Chinese Electric-Car Startup Nio Delivers First ES8 Crossovers

But how quickly can the company ramp up production?

via NIO

Chinese electric-car startup Nio claims to have delivered the first ES8 crossovers to customers. The ES8 is Nio's first mass-market model, and these deliveries put the company ahead of numerous rival startups that have failed to deliver a single car. But Nio is still far from establishing a permanent place in the industry.

Nio announced the first deliveries via Twitter, showing photos of customers syncing cars to their smartphones, and holding the "smart keys" Nio uses in place of conventional key fobs. However, Nio did not disclose how many cars were delivered. Autoblog reports that vehicles are currently being made to order, for the Chinese market only. The company has been taking orders in China since December 2017.

The ES8 is a seven-seat crossover that boasts 643 horsepower and 619 pound-feet of torque, according to Nio. The company claims the ES8 will do zero-to-62 mph in 4.4 seconds and travel 220 miles on a charge. In China, the ES8 is significantly less expensive than a Tesla Model X, but mostly because the Tesla is subject to heavy import fees and taxes that the locally-produced Nio isn't.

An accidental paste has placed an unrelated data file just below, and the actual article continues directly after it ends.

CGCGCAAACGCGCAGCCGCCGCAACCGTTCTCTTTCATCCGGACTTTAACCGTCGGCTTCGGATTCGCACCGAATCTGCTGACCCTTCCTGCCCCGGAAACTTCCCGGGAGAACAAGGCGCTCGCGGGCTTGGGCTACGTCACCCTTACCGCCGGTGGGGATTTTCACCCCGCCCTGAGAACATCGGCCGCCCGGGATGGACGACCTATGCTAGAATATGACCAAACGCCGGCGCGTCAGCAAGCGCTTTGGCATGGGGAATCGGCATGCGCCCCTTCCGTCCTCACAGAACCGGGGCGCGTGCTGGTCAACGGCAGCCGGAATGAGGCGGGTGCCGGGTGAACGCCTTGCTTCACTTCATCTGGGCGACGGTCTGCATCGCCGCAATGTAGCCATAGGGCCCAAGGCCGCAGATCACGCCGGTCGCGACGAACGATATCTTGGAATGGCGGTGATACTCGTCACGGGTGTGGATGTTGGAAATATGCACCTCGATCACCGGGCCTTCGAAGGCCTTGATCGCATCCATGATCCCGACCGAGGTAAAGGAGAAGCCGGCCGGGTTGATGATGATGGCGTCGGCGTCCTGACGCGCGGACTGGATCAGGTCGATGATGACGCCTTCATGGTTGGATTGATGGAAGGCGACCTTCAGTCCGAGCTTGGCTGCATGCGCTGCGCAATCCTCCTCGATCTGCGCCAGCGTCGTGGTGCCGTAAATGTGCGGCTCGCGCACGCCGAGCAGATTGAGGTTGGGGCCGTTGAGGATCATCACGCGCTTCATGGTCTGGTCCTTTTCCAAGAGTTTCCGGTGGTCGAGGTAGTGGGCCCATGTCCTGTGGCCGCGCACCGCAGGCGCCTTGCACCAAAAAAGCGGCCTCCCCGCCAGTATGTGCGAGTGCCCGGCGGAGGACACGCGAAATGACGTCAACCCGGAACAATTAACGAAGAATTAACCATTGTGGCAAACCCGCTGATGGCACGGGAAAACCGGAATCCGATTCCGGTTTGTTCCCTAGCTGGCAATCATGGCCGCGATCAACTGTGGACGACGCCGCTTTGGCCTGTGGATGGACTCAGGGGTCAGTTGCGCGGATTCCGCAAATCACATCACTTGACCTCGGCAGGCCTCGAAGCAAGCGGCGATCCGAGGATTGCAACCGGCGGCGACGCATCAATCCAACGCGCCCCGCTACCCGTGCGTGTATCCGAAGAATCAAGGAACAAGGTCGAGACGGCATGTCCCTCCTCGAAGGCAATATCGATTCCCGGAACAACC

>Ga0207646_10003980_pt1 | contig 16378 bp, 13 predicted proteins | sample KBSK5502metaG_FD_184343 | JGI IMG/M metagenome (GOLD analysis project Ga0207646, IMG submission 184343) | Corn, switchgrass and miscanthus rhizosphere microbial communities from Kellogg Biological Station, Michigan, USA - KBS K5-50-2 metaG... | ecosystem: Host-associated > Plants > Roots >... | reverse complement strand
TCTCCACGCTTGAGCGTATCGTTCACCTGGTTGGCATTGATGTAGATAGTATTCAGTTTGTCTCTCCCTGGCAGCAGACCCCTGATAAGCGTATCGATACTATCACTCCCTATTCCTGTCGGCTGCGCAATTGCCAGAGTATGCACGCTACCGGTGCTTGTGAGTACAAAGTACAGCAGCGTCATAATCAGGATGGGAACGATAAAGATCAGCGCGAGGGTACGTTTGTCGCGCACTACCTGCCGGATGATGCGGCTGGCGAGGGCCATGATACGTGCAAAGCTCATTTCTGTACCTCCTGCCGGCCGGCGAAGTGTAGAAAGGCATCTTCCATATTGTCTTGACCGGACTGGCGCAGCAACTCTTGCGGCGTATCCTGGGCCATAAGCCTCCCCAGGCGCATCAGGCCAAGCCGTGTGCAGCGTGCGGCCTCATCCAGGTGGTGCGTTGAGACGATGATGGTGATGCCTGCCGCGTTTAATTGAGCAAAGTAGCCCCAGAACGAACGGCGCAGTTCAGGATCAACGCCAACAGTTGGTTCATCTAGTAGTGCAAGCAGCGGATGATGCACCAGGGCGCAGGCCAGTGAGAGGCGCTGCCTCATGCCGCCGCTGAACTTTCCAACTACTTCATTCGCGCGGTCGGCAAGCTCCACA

Nio was founded in 2014 as NextEV by entrepreneur William Li. It previously built an electric supercar called the EP9, which briefly held the production-car lap record at the Nürburgring. However, the EP9 was more of a showpiece than an actual production car. Nio only made 16 copies, priced at $1.48 million each.

Nio is one of numerous startups looking to repeat the success of Tesla. China's status as the world's largest new-car market and a political climate favorable to electric cars has led to the propagation of local startups like Nio and Byton, as well as Chinese backing of foreign startups like Faraday Future. By actually delivering cars to customers, Nio is ahead of most of these startups. But only producing cars to order isn't a recipe for long-term success.

By 2020, Nio hopes to be selling an electric car with some degree of autonomous-driving technology in the United States. It's unclear whether that vehicle will be the ES8, or a new model. It's also unclear whether Nio can ramp up production quickly enough, or produce cars that meet the standards of U.S. consumers.